Light-emitting diodes: A futuristic twist on headlights

Back when cars were first developed, they used gas lanterns, or sometimes even candles, to light their way along dark roads. Today’s vehicles need bright headlights so drivers can see and be seen, but these lamps also need to be long-lasting and energy-efficient.

When Ford launches its all-new F-150 later this year, it will be the first production pickup truck to use LED headlights, one of the newest developments in headlight technology. The name is short for light-emitting diodes.

“It is creating light through electronic means,” says Mahendra Dassanayake, senior technical leader for opto-electronics at Ford. “You can customize it to help with vision.”

Incandescent and halogen headlights contain a filament that gets hot enough to emit light. High-intensity discharge (HID) headlights, also called xenon lights, use an electrical arc between two tungsten electrodes to heat up vapour inside the lamp, creating light.

LED lights use semiconductor chips to produce light. On Ford’s lamps, the chips emit blue light, which is filtered through a phosphor material to make it appear white. A unique lens, cut with 16 optical surfaces and 80 facets, magnifies the light and spreads it evenly, so only one LED is required for each lamp.

The semiconductor chips heat up to about 50 degrees Celsius, so they’re used with an integrated heat sink, a channelled holder that dissipates heat. The lens itself doesn’t heat up, unlike halogen or HID headlights, which get hot. In a halogen lamp, the bulb itself gets as hot as 600 degrees Celsius, Dassanayake says.

Because the lamps stay cool, they won’t melt snow that accumulates when driving in winter. Ford is working on special surface coatings that should help to reduce any buildup.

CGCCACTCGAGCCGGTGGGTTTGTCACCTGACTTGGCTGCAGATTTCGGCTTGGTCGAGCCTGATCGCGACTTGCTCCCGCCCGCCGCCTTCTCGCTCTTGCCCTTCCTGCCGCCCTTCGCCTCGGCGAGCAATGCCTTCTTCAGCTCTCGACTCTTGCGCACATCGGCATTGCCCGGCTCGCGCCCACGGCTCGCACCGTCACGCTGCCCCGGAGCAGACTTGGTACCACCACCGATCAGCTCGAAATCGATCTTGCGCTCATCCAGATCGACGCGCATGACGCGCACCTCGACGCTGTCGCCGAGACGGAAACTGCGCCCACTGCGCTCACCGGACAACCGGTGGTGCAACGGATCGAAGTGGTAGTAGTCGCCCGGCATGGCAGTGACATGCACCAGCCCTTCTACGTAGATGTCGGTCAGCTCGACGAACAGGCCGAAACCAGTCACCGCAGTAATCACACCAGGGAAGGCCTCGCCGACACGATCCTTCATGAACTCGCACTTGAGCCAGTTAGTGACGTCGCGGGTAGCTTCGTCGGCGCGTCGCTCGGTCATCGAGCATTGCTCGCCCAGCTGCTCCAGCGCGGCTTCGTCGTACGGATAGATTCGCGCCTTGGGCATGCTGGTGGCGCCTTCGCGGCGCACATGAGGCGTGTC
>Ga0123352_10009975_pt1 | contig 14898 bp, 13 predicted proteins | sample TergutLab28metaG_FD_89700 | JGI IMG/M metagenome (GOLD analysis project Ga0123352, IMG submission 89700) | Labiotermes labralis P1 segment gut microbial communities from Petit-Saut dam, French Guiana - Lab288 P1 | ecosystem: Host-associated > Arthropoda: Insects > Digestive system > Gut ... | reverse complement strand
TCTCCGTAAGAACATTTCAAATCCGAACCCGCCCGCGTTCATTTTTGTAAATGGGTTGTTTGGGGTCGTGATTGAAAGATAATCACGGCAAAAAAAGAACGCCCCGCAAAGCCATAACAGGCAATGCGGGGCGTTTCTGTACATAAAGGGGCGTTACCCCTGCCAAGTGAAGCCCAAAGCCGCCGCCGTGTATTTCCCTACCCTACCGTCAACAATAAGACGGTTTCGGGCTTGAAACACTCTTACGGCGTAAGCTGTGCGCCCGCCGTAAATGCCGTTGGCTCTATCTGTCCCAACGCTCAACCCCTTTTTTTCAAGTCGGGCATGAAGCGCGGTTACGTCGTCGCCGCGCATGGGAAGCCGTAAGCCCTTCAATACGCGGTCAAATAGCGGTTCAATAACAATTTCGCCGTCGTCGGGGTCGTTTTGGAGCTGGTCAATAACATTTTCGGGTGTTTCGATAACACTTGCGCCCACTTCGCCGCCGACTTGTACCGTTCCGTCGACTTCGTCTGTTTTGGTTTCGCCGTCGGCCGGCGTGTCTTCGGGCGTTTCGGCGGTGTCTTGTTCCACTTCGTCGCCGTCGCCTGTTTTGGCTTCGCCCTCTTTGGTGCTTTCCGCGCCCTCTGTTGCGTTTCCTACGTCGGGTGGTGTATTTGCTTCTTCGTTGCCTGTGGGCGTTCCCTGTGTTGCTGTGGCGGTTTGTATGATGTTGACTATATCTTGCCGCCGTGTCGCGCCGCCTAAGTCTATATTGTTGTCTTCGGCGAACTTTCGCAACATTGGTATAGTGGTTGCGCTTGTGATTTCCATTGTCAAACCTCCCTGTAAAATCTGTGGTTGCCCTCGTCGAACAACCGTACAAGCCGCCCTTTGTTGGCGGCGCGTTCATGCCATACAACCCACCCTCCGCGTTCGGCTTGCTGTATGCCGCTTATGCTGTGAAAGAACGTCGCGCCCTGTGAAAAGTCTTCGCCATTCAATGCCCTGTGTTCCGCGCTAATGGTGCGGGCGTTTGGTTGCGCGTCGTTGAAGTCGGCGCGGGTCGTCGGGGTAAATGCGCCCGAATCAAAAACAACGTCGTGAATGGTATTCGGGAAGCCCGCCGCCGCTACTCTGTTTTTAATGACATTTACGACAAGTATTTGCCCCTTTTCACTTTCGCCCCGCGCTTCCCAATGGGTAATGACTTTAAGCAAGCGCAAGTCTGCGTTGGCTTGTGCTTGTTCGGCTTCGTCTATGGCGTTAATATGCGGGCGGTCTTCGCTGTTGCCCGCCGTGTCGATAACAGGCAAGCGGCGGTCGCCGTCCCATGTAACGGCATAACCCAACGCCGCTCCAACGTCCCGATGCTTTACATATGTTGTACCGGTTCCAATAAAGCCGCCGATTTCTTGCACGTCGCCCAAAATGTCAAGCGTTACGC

It’s also important for headlamps to use as little power as possible, since the electricity is ultimately generated by the engine, and any power draw decreases fuel economy. The LED lamps are more than 50 to 60 per cent more energy-efficient than halogen lamps, and about 30 per cent more than HID headlamps. “It will improve as time goes on,” Dassanayake says. “This is technology at its basic inception.”

The new lamps are also more robust than other types, which is especially important in a pickup truck. Excessive vibration from off-road bumps or rough roads can shorten the lifespan of the filament in an incandescent or halogen bulb, but isn’t an issue in an LED lamp, which doesn’t use a filament. “I think LED is going to be the future of lighting,” Dassanayake says.

All about LEDs

  • LED headlamps are relatively expensive, but they’re expected to last more than five times longer than halogen headlamps.
  • LED lights are already used extensively in vehicles, including in taillights and interior lighting.
  • The F-150’s headlamps also include a thin LED tube that outlines the lamp for a unique signature appearance.

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